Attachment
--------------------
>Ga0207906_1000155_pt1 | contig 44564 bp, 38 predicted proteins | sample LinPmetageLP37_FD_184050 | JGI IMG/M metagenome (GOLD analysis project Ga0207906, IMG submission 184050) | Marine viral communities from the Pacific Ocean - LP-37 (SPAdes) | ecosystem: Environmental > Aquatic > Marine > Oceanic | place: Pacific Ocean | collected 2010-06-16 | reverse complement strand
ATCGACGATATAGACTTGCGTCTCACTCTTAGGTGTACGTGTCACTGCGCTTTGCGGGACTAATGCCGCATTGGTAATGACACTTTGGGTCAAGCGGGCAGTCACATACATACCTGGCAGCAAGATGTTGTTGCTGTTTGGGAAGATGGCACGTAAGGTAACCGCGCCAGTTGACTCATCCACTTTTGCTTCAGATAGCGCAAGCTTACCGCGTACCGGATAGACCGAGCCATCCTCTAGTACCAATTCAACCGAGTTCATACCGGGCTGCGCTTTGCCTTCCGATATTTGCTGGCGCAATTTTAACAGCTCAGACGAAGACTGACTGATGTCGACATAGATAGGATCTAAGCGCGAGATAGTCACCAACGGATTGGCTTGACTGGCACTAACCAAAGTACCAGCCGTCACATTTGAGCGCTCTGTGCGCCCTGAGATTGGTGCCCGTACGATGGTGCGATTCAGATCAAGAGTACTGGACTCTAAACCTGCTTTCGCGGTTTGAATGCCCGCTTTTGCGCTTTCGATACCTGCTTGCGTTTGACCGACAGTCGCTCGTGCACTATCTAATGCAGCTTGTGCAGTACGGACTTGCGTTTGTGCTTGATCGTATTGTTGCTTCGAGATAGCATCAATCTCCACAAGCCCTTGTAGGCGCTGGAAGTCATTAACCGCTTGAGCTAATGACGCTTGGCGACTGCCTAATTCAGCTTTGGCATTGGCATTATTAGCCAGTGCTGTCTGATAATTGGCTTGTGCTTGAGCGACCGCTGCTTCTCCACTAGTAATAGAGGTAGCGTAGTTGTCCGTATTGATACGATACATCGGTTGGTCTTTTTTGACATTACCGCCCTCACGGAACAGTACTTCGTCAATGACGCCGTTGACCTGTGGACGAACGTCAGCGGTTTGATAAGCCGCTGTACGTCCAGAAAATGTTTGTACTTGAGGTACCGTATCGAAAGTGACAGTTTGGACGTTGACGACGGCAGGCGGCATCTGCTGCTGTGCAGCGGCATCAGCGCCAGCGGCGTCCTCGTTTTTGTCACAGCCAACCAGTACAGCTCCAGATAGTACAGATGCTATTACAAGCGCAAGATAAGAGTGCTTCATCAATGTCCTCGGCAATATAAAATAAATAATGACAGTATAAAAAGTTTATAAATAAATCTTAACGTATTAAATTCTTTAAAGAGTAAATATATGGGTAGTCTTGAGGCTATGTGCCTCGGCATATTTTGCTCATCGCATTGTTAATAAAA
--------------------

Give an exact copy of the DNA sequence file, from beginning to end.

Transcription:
>Ga0207906_1000155_pt1 | contig 44564 bp, 38 predicted proteins | sample LinPmetageLP37_FD_184050 | JGI IMG/M metagenome (GOLD analysis project Ga0207906, IMG submission 184050) | Marine viral communities from the Pacific Ocean - LP-37 (SPAdes) | ecosystem: Environmental > Aquatic > Marine > Oceanic | place: Pacific Ocean | collected 2010-06-16 | reverse complement strand
ATCGACGATATAGACTTGCGTCTCACTCTTAGGTGTACGTGTCACTGCGCTTTGCGGGACTAATGCCGCATTGGTAATGACACTTTGGGTCAAGCGGGCAGTCACATACATACCTGGCAGCAAGATGTTGTTGCTGTTTGGGAAGATGGCACGTAAGGTAACCGCGCCAGTTGACTCATCCACTTTTGCTTCAGATAGCGCAAGCTTACCGCGTACCGGATAGACCGAGCCATCCTCTAGTACCAATTCAACCGAGTTCATACCGGGCTGCGCTTTGCCTTCCGATATTTGCTGGCGCAATTTTAACAGCTCAGACGAAGACTGACTGATGTCGACATAGATAGGATCTAAGCGCGAGATAGTCACCAACGGATTGGCTTGACTGGCACTAACCAAAGTACCAGCCGTCACATTTGAGCGCTCTGTGCGCCCTGAGATTGGTGCCCGTACGATGGTGCGATTCAGATCAAGAGTACTGGACTCTAAACCTGCTTTCGCGGTTTGAATGCCCGCTTTTGCGCTTTCGATACCTGCTTGCGTTTGACCGACAGTCGCTCGTGCACTATCTAATGCAGCTTGTGCAGTACGGACTTGCGTTTGTGCTTGATCGTATTGTTGCTTCGAGATAGCATCAATCTCCACAAGCCCTTGTAGGCGCTGGAAGTCATTAACCGCTTGAGCTAATGACGCTTGGCGACTGCCTAATTCAGCTTTGGCATTGGCATTATTAGCCAGTGCTGTCTGATAATTGGCTTGTGCTTGAGCGACCGCTGCTTCTCCACTAGTAATAGAGGTAGCGTAGTTGTCCGTATTGATACGATACATCGGTTGGTCTTTTTTGACATTACCGCCCTCACGGAACAGTACTTCGTCAATGACGCCGTTGACCTGTGGACGAACGTCAGCGGTTTGATAAGCCGCTGTACGTCCAGAAAATGTTTGTACTTGAGGTACCGTATCGAAAGTGACAGTTTGGACGTTGACGACGGCAGGCGGCATCTGCTGCTGTGCAGCGGCATCAGCGCCAGCGGCGTCCTCGTTTTTGTCACAGCCAACCAGTACAGCTCCAGATAGTACAGATGCTATTACAAGCGCAAGATAAGAGTGCTTCATCAATGTCCTCGGCAATATAAAATAAATAATGACAGTATAAAAAGTTTATAAATAAATCTTAACGTATTAAATTCTTTAAAGAGTAAATATATGGGTAGTCTTGAGGCTATGTGCCTCGGCATATTTTGCTCATCGCATTGTTAATAAAA